Although my parents were less hippies than "hippie style", there was some passing of joints around the Passover seder. Oral history has me arbitrating the order of smokers at a Tanglewood concert circa 1973.* I have not repurposed my son's preschool bossiness in such a manner and have no intention of making pot smoking part of his family experience...especially not after my just-say-no-fueled confrontation of my mom, at the aforementioned seder table.) Using drugs of any kind to "get through" something (parenting or otherwise) is a semi-questionable situation. While neither of us here at thenewmom has personally smoked pot in quite awhile, we do have a deep respect for its benefits (from a purely hypothetical/historical standpoint). There must be a reason that stoned people and children have a shared appreciation of things. Could shared appreciation lead to more attention, rather than less? They recently discovered that driving while talking on the phone is actually more dangerous than driving drunk.
So who knows?
*my mother would like you to know that she "hardly ever smoked pot". Also, she says, it was the time.
I just listened to this NPR report about how wealthier families are having tons of kids: "In the world of the wealthy, 4 has become the new 2." Women interviewed in Darien, Connecticut claim that jealousy and baby lust are part of what drive them to get knocked up again and again. One mom says she feels the otherwise thankless job of raising kids is "validated" when there are four to handle. And Jill Kargman, author of Momzillas, suggests this is rerouted "career ambition"; that these moms are engaging in "competitive birthing." On some level it's happening just because it can: money does make a difference. And it's not just childcare (poor people use childcare all the time; they have to work). It's being able to hire someone to come over and put training wheels on all the bikes. It's being able to afford 100K for school tuition each year. Little things like that.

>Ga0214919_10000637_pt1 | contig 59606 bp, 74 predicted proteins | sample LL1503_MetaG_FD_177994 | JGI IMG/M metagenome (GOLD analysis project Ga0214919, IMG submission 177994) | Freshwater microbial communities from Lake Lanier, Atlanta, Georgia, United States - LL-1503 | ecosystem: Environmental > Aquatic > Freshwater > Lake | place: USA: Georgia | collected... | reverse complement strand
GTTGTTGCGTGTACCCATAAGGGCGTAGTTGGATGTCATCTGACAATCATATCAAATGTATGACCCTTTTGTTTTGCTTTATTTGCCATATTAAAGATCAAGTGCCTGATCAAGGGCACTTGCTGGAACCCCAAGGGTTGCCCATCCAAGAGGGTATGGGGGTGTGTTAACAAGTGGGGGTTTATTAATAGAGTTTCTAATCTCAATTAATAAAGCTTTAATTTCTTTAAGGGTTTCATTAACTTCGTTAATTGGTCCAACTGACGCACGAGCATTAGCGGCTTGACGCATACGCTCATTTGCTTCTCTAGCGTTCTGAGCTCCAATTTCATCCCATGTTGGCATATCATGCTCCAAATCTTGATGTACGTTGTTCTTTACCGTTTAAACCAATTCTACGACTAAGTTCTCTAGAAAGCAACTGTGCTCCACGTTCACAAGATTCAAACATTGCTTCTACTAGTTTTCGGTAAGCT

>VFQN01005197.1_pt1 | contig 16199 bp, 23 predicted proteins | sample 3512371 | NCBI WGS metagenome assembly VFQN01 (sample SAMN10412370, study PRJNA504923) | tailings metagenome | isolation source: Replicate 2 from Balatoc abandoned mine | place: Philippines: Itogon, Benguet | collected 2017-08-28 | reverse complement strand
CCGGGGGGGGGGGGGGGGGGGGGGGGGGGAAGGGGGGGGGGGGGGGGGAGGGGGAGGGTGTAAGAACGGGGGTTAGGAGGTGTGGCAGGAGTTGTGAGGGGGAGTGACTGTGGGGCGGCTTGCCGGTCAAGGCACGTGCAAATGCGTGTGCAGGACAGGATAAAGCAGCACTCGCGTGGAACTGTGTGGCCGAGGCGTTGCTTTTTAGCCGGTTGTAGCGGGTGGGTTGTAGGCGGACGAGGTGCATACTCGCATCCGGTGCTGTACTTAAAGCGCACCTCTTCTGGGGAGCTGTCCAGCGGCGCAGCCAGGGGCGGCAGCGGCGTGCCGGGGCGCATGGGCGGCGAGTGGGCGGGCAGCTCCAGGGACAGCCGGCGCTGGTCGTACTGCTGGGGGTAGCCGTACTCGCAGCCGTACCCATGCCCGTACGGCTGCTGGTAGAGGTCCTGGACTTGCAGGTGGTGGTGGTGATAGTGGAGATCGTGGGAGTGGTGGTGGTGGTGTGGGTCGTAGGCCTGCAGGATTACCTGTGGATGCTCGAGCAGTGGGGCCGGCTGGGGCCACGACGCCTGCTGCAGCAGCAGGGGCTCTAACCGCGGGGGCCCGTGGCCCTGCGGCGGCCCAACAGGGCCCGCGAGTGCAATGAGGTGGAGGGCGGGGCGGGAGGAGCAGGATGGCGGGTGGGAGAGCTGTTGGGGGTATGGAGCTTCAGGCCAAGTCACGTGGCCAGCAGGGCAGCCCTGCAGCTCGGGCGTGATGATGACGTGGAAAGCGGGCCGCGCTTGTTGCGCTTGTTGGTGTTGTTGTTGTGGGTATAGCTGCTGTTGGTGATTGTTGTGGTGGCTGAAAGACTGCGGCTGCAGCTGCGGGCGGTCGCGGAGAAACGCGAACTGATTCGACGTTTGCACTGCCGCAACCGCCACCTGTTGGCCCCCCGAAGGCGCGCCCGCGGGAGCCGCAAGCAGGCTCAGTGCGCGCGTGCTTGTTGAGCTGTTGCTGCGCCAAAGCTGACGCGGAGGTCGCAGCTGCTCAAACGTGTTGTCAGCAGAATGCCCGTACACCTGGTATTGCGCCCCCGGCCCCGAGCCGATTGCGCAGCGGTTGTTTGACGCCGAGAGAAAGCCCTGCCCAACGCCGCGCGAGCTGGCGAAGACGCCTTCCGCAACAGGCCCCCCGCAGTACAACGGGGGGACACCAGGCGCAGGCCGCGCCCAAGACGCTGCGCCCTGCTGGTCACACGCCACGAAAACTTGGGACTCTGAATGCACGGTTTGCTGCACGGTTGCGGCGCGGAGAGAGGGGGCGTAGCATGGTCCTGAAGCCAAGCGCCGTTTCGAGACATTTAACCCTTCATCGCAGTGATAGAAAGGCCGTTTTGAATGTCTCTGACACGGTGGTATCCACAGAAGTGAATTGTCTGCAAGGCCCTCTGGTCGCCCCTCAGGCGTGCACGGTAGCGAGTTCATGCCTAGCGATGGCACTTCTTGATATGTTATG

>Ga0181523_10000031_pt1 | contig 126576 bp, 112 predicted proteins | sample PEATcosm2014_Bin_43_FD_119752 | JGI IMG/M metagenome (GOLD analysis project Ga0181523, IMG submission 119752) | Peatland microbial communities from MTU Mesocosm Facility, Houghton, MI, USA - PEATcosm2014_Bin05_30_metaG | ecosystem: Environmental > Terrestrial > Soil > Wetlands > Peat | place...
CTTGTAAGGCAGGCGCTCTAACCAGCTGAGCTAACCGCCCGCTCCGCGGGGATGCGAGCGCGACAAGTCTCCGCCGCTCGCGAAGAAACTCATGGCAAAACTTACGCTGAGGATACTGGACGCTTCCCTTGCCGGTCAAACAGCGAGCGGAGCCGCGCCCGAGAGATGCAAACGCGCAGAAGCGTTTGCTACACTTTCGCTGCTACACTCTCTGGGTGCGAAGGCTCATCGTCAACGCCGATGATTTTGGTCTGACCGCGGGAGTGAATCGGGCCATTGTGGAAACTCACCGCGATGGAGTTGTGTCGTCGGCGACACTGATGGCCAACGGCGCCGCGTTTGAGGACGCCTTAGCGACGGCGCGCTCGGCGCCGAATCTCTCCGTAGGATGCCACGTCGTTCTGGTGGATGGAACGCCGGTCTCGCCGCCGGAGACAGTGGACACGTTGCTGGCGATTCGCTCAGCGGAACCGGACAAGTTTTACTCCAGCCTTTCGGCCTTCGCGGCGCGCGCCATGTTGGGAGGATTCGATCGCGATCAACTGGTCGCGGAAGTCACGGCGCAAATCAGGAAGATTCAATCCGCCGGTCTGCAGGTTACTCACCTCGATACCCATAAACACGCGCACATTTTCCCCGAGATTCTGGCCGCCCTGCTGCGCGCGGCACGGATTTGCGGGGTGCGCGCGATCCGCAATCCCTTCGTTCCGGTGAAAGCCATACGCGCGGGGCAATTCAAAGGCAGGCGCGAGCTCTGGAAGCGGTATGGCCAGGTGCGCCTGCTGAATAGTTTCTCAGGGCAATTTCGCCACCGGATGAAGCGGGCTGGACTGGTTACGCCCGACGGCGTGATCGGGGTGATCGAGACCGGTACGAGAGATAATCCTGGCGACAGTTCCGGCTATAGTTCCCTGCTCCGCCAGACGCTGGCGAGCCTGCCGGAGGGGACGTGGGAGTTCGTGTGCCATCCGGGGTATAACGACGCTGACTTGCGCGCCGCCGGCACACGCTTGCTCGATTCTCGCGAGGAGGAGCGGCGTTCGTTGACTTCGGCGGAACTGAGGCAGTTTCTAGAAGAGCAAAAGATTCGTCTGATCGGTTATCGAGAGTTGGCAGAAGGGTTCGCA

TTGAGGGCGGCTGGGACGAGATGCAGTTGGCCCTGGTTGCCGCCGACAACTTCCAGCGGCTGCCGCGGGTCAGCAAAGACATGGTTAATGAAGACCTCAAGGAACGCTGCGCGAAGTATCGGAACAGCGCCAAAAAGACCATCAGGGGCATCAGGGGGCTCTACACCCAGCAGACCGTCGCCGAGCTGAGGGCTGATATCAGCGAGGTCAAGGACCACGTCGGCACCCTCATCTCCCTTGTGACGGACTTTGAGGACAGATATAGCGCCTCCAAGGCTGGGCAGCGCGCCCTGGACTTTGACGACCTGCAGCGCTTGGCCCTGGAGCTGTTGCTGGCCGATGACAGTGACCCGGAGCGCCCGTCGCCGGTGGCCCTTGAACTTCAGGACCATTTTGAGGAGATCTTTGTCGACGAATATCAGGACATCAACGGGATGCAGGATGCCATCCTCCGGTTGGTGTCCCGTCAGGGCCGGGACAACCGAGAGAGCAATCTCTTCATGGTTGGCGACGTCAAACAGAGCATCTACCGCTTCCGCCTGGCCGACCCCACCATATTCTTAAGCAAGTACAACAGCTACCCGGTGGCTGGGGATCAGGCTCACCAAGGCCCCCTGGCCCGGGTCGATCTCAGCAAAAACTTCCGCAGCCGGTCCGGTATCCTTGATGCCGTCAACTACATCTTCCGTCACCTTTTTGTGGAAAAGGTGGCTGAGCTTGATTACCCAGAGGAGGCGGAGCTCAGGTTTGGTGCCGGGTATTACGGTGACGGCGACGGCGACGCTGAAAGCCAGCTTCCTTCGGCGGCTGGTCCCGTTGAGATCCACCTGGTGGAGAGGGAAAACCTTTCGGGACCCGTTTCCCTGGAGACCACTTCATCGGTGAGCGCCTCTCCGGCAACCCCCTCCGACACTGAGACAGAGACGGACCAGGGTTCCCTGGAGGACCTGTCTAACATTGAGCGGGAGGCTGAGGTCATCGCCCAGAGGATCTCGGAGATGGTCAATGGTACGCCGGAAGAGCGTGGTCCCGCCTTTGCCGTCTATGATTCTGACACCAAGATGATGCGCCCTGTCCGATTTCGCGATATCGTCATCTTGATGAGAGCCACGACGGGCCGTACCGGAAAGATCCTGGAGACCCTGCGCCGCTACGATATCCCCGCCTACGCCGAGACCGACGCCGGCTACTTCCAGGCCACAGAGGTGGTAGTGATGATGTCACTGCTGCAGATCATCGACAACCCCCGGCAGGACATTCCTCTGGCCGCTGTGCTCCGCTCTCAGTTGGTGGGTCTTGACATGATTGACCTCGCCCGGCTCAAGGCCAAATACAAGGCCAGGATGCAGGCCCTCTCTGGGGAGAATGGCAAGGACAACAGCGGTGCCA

"I feel like the baby was delivered by a stork" were the first words out of my sister's mouth last week after giving birth to her second baby in a wee 7 hours that were almost entirely bathed in an epidural cocktail. "Plus, I have no recovery pain this time. I feel better than I did yesterday when I was 40 weeks pregnant in 100 degree heat." Her first birth was long, painful, natural, horrible, wonderful and supported by a team of midwives at a birthing center in Australia. This time she was going for the "American way." And she loved it.
Watching her strut around the hospital literally hours after the delivery did make me question my au natural aspirations--after a medicated birth the first time around, I'm attempting a drug-free/midwife-supported one this time.
Neither of us were unhappy with our first labors. My sister doesn't regret her natural birth at all; this time was "way less of an experience and less memorable." I loved the epidural. But we were/are curious to try the "other way." Both the gleeful narcotic birth and the epic, endorphin-riddled natural birth "experience" are advertised to us for nine months. It's hard not to wonder. But then again, my sister and I shared an even bigger goal: how can we do this second birth in the easiest most convenient way!? The answer to this question, depends on who you ask!